With a bit of luck, by the time I wake up tomorrow morning, most of the west-European banking system and a fair number of other highly leveraged systemically important institutions like insurance companies, will be in public ownership, with the US not far behind.
That would be the good outcome. The bit of luck required for the favourable outcome to materialise, is that national fiscal authorities are capable of providing credible financial support to their financial sectors. Nationalising the banks need not be fiscal-resource-intensive. At a zero price for bank equity, even an impecunious state can claim ownership of the banks (and other financial institutions) in its jurisdiction. Providing the financial system with the resources required to restore confidence, to permit a resumption of interbank lending and to guarantee an adequate supply of external funds to households and non-financial enterprises is rather more costly.
The nightmare scenario is a repeat of the ‘Iceland problem’. In Iceland, the funding gap of the banking system exceeded the unused fiscal capacity of the government. All three formerly internationally active Icelandic banks are now in receivership. The economic prospects for that country and its people are dreadful.
The unused or spare fiscal capacity of a government is the amount by which it can increase the present discounted value of its current and future primary surpluses. The government’s primary surplus is its revenues minus its expenditures, excluding net debt interest. When we include the central bank in our definition of the state, as we should, the state’s revenues include the central bank’s revenues from running the printing presses – seigniorage.
If the debt of the banking system is mainly denominated in domestic currency, the state can always blow it away through a bout of high, unanticipated inflation. This is in principle an option in the US and in the euro area, where much of the debt of the banking system is indeed denominated in US dollars, respectively euro. For this to work, the US government would have to be willing and able to force the Fed into engaging in what under normal conditions would be considered reckless monetary expansion. Although the Fed is the least independent of the leading central banks, I don’t consider it likely that it would be party to a programme of accelerated amortisation of dollar debt (private and public) through an unanticipated burst of inflation.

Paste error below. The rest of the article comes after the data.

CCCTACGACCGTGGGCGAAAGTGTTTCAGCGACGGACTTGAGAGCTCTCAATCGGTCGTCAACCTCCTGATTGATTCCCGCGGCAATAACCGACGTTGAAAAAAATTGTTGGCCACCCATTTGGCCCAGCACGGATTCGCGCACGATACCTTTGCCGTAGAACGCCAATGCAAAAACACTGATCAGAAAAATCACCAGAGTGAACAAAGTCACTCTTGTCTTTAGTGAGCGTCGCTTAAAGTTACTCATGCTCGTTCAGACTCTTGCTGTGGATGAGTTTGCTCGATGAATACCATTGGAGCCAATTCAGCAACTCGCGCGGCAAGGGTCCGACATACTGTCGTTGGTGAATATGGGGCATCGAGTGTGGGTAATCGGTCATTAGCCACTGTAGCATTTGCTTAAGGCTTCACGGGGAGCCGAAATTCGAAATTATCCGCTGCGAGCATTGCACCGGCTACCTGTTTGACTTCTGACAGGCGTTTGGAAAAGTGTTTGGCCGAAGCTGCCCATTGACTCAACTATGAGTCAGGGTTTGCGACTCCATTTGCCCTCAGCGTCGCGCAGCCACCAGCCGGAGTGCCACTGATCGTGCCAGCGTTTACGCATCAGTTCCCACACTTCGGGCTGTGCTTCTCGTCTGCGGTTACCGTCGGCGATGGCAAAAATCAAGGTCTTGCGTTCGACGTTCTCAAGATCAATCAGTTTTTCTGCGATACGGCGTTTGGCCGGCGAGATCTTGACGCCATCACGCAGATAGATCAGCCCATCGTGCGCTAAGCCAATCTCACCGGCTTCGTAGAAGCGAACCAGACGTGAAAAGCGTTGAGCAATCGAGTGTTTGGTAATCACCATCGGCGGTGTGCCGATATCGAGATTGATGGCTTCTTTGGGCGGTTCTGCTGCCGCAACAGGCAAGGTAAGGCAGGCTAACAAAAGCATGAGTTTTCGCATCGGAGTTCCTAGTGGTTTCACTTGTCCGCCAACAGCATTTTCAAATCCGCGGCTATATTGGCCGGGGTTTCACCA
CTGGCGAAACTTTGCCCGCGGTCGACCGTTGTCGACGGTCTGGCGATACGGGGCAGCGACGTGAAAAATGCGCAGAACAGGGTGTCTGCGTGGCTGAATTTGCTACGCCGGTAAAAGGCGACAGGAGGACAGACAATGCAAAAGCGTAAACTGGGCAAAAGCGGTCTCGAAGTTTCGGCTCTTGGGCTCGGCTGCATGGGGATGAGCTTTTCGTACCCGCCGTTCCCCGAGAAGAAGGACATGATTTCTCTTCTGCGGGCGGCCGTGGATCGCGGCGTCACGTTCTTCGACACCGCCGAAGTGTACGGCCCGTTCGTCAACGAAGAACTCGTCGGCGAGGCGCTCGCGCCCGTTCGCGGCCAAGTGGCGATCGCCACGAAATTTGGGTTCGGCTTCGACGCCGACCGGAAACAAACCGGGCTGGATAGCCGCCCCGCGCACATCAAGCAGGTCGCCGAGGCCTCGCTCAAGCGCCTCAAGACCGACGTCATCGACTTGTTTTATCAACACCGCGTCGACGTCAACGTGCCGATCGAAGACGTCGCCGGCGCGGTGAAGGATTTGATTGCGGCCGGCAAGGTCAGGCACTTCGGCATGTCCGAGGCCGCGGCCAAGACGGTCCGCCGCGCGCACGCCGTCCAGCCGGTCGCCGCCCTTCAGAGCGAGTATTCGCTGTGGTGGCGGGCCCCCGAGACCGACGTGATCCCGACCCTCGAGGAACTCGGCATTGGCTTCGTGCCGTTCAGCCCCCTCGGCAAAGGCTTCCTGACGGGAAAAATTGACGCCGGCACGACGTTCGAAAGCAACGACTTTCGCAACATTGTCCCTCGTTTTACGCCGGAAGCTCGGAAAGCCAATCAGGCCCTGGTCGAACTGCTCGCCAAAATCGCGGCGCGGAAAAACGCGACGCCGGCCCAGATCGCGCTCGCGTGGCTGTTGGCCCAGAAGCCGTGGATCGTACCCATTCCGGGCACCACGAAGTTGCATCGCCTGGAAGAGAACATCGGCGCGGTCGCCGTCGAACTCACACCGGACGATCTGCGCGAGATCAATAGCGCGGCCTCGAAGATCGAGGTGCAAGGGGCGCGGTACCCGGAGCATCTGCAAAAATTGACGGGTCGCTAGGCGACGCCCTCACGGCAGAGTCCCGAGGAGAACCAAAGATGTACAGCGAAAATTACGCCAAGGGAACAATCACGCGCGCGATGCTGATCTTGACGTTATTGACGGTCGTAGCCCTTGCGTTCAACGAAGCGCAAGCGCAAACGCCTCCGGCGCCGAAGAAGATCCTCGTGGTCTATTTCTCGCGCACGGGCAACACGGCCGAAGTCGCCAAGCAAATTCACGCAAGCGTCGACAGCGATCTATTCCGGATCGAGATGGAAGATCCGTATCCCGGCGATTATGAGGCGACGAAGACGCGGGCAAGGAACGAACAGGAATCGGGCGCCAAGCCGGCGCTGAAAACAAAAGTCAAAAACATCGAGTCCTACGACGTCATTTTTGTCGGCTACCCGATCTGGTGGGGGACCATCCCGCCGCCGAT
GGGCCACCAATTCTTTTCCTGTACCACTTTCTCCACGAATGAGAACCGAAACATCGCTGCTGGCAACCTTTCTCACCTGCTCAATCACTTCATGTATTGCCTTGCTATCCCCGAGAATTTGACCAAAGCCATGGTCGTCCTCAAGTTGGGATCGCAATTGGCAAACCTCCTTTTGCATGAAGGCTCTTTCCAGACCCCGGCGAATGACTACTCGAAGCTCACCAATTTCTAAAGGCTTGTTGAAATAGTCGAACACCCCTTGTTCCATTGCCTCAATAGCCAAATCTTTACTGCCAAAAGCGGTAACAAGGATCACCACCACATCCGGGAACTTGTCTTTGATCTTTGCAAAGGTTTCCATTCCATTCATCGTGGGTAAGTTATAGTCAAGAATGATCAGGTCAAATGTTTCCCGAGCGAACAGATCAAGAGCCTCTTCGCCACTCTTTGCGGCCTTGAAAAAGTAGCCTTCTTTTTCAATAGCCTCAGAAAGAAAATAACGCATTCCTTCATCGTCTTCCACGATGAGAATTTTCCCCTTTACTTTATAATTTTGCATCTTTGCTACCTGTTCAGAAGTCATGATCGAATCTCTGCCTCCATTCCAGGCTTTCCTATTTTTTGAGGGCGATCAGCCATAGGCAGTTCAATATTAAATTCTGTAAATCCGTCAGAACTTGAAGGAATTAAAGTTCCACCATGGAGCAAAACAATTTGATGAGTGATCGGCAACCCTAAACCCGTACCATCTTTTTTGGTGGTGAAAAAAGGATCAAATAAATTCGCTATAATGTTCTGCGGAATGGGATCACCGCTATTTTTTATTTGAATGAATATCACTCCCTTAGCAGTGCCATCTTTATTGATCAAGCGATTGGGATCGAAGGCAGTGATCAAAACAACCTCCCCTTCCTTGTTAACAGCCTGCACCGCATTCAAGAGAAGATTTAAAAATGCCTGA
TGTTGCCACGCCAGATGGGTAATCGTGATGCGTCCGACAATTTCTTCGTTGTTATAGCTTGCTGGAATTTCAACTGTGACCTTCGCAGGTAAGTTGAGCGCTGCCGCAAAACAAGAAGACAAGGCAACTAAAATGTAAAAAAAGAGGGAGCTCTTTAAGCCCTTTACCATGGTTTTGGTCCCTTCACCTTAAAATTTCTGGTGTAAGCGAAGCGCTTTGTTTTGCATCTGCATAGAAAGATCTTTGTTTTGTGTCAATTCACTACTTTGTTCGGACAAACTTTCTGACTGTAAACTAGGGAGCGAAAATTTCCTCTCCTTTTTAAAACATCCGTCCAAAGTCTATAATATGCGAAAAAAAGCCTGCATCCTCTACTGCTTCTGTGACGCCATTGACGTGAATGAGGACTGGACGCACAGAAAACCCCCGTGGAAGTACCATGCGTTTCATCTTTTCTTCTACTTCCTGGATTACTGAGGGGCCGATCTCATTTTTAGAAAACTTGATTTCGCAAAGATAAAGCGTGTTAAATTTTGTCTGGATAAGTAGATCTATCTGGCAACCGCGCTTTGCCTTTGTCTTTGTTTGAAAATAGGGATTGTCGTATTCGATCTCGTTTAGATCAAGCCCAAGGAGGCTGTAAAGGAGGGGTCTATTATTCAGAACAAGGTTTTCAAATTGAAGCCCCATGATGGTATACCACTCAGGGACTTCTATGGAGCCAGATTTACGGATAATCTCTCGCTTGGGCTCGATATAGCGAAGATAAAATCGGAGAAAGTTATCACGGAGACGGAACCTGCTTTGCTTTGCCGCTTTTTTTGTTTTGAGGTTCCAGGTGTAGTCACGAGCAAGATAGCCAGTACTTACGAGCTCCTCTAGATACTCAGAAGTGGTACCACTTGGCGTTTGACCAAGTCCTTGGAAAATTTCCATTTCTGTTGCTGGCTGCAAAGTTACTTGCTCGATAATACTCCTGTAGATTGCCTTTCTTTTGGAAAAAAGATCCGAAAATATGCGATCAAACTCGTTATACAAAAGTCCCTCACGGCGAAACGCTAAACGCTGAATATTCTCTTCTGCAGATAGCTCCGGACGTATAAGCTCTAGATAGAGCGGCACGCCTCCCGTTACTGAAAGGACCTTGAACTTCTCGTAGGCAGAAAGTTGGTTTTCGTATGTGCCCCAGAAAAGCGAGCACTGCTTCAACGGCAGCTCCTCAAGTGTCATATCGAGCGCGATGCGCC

In the euro area, the odds on an inflationary resolution of the bank debt problem are even lower. The ECB is über-independent and has an official mandate that is lexicographic in price stability.
West-European countries outside the euro area, like the UK, Sweden, Denmark and Switzerland would not receive much fiscal joy from the inflation tax (assuming their central banks would play ball, which seems extremely unlikely) because much of the debt of its banking system is denominated in foreign currency.
The ‘Iceland problem’ is sometimes referred to as the problem of small countries with large internationally active banking systems. But it really is the problem of any country, large or small, whose combined fiscal and monetary authorities cannot achieve an increase in the present value of their combined primary budget surpluses at least equal to the funding gap or solvency gap of their banking system.
If the discretionary use of the inflation tax is ruled out, the ability of a government to borrow more is constrained by its ability to generate larger future primary surpluses through higher conventional taxes and lower public spending. The ability to cut public spending and raise taxes is determined by political-economic factors that may have little to do with the size of the economy or the wealth of its citizens.
From that perspective, the position of the Netherlands (a centralised, unitary state) may well be stronger than that of Belgium, with its precarious federal structure. Switzerland’s confederal constitutional structure is also unlikely to be helpful in this situation. The position of the UK (a unitary state again, if we ignore the fiscally subordinate nations of Scotland and Wales) may well be stronger than that of Germany, a federal state. The UK is certainly in a stronger position than the US, a federal state with a surfeit of checks and balances at all levels, deeply polarised and currently without any sense of national purpose. The response of virtually every voter and every interest group to a request to pay higher taxes or to give up any of the benefits from existing public spending programmes is likely to be: after you.
The tension between spare fiscal capacity and the funding gap or solvency gap of the national financial system may be such that it can only be resolved either by government default or by international financial support – aid. We will know before the year is over which nations’ governments will have to be bailed out if their national financial systems are to be bailed out.